Posted: Wednesday March 16, 2005 8:17PM; Updated: Wednesday March 16, 2005 9:49PM
"We're far apart on what that player share would be, the percentage of total football revenues,'' said Aiello, who said the next negotiating session with the union has yet to be scheduled. "To date, progress has been slow.''
All of which means the issue of labor discord in the NFL might not be such ancient history after all.
Brown failed a physical before being waived
While it has been widely reported that the Browns waived former No. 1 overall draft pick Courtney Brown this week because he refused to sufficiently downscale his contract to fit the club's salary-cap needs, an interesting and potentially relevant part of the story is that Brown failed a physical before being let go by Cleveland.
Brown, who has drawn quick interest from Washington, suffered a season-ending Lisfranc injury to his left foot in Week 2 at Dallas. He underwent surgery shortly thereafter and started his rehab. He failed his year-end exit physical from Cleveland team doctors in early January, which was expected because his recovery isn't supposed to be complete until May 1.
The moral of the story is that whichever team signs Brown, they'll be getting not only a player with a history of injuries and missing games, but a player who isn't expected to be given a clean bill of health for another six weeks or so. Sounds like a rather risky move if the Redskins opt to lock up Brown.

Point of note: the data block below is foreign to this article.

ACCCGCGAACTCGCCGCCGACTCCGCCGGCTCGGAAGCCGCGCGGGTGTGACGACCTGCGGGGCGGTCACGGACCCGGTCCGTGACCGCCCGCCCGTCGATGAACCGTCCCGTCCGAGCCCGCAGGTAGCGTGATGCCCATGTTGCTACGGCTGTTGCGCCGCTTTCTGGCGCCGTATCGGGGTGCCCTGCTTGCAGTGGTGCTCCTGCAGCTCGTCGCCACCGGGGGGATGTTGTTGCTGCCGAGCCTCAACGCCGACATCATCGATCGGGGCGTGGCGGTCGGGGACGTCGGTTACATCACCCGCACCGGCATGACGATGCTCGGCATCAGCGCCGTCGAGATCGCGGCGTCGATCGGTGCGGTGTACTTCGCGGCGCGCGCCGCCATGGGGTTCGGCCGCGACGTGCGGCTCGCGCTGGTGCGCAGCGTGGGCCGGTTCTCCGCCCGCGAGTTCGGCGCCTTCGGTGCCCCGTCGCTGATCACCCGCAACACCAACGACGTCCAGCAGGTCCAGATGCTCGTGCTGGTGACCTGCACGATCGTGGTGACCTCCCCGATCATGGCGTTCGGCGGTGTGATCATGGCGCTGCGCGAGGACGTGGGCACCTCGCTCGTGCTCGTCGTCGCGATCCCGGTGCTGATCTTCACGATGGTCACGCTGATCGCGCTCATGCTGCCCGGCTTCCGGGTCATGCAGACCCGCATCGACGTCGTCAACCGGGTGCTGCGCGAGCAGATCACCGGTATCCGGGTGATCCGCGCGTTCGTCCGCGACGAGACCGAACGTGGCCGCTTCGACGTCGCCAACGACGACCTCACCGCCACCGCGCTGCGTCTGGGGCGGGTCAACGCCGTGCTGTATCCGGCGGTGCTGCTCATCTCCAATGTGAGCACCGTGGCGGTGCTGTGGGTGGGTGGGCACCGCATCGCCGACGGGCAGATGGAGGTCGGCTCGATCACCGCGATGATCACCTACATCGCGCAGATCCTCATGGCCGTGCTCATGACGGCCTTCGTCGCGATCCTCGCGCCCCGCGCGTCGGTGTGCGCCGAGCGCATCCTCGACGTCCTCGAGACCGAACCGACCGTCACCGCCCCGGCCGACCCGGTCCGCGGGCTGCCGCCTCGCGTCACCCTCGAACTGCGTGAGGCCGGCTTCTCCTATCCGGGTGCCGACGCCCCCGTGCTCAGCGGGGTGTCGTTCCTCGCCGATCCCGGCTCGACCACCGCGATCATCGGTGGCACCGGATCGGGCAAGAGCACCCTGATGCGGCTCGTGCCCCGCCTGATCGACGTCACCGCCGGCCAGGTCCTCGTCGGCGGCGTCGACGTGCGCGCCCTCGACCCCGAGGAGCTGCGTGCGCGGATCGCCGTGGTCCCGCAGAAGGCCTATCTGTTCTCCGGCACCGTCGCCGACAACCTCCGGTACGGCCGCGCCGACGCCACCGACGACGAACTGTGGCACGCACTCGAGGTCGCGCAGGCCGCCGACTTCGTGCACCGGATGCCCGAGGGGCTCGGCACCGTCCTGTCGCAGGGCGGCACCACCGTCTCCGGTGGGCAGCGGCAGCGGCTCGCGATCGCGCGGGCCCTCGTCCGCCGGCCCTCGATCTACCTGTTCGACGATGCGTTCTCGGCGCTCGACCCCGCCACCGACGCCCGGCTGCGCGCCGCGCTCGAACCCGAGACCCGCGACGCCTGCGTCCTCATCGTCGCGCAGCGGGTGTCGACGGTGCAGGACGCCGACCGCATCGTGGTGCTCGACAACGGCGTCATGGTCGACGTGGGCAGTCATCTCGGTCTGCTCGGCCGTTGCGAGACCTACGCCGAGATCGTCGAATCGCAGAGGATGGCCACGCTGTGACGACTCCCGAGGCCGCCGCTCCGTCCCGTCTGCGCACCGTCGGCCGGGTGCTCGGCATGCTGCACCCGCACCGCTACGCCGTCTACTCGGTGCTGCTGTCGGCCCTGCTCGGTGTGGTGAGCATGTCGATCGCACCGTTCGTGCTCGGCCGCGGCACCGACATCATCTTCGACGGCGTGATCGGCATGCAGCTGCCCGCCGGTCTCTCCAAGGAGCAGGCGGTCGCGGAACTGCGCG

League finds divisional realignment good for many
Despite having two 8-8 teams make the playoffs last season, with both (St. Louis and Minnesota) actually winning a game and qualifying for the divisional round, the NFL's competition committee is loving the three-year-old eight-division alignment.
Why? Because, as co-chairman Rich McKay pointed out on Wednesday, in the first three seasons of the new format, 22 of the league's 32 teams have made the playoffs (68.8 percent), and 16 different teams (50 percent) have won division titles.
Somewhere, Pete "In love with parity'' Rozelle is smiling.
Effort to penalize blindside hits a positive step
Good for the NFL to make the effort this year to rid the game of some of the blindside hits that needlessly hurt players away from the center of action on any particular play, but remain legal by current rules. The league's competition committee next week in Maui will propose to broaden the language of some rules, thereby expanding what can be considered a penalty for unnecessary roughness.
Warren Sapp's legal but cheap-shot hit of Packers offensive tackle Chad Clifton in 2002, and the low block by Denver offensive lineman George Foster on Cincinnati defensive tackle Tony Williams last year on Monday Night Football are the type of hits that the league is targeting. The league also wants to afford more protection for punters and kickers who are not directly involved in the play.